Retiring Bates Dance Festival director Faure “put Maine on the map” — Portland Press Herald
Laura Faure, who retires Nov. 30 after directing the Bates Dance Festival for 30 of its 35 years, is known as “a fierce advocate for choreographers and dance in its many forms,” said Aimee Petrin, executive and artistic director at Portland Ovations.
Faure, who was profiled by Portland Press Herald staff writer Bob Keyes, said that the “life of a dancer is a tough life, and what we offer is support and a safe space.” She added, “We support artists through the arc of their career, and I am so proud of that.”
Keyes said that Faure “helped establish the festival as a destination for dancers and choreographers to refine, perfect and expand their skills, establish new work, and experiment with ideas and collaborations.”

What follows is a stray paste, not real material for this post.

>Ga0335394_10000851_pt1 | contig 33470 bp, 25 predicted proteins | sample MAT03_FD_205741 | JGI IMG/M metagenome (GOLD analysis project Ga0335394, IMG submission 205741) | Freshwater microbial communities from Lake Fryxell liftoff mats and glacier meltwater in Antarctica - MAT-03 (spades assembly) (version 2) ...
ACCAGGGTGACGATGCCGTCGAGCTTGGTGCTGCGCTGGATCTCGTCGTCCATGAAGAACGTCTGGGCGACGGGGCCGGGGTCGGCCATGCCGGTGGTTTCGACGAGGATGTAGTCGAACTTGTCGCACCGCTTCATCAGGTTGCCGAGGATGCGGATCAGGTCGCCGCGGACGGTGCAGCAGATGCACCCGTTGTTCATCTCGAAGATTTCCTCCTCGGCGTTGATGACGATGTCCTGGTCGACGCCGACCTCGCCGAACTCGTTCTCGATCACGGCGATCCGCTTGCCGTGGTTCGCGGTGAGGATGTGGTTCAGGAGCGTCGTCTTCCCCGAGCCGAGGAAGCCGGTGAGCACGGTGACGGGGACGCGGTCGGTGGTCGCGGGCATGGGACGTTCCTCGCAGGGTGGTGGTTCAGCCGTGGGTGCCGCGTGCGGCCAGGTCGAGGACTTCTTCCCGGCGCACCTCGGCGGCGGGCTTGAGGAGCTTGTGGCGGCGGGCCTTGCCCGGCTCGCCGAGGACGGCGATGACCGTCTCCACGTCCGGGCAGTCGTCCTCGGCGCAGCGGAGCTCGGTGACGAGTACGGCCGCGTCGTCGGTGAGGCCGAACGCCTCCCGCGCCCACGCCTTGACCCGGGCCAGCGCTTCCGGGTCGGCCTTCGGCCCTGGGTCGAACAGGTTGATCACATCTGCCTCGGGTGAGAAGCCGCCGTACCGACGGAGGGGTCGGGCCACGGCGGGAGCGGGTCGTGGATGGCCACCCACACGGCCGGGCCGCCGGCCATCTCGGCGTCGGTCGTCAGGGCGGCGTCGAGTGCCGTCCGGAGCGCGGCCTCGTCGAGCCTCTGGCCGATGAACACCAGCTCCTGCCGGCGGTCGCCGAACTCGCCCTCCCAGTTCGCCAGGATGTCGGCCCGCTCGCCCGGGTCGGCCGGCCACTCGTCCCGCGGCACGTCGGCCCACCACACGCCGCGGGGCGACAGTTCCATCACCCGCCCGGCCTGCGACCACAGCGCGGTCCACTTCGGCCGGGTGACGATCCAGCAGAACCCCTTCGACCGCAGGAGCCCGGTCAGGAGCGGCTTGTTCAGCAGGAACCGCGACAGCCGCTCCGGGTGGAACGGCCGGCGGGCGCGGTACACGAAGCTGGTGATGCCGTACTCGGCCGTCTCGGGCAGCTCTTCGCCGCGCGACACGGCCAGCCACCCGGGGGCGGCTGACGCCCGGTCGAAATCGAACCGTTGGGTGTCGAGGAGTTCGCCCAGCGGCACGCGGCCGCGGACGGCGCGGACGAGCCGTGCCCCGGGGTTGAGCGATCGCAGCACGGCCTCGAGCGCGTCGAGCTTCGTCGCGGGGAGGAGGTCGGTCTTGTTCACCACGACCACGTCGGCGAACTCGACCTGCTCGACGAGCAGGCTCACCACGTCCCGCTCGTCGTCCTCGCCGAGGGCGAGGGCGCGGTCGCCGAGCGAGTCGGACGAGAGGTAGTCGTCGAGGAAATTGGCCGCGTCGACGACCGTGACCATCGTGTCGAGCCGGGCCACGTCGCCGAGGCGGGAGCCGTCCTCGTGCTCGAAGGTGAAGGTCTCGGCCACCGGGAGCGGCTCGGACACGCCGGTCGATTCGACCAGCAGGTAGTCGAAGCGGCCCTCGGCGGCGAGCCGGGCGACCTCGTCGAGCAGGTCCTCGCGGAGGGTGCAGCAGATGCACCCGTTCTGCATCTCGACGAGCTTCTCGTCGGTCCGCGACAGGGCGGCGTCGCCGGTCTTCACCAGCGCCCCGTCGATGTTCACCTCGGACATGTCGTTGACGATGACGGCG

“We have created an environment that didn’t exist in the dance world and that is based in the democratic and egalitarian model that is Bates College,” Faure said.
Faure will be succeeded by Shoshona Currier, who began her work in August.
Shaw’s veterinary health tech firm secures $223 million investment — Portland Press Herald
Vets First Choice of Portland, founded by CEO Ben Shaw ’00, received a $223 million investment in July that will “accelerate the company’s growth and hiring, launch new services and begin a global expansion effort into Europe and Asia,” according to Portland Press Herald staff writer J. Craig Anderson.
“The venture capital funding represents the largest sum invested at one time in a privately held Maine company in at least two decades, and possibly ever,” Anderson reported.
Vets First Choice offers e-commerce pharmaceutical services to veterinary clinics.
Also in July, Shaw was recognized by Ernst & Young as a New England Entrepreneur of the Year.
Atomic physicists will soon make ultracold states of matter on the space station — Science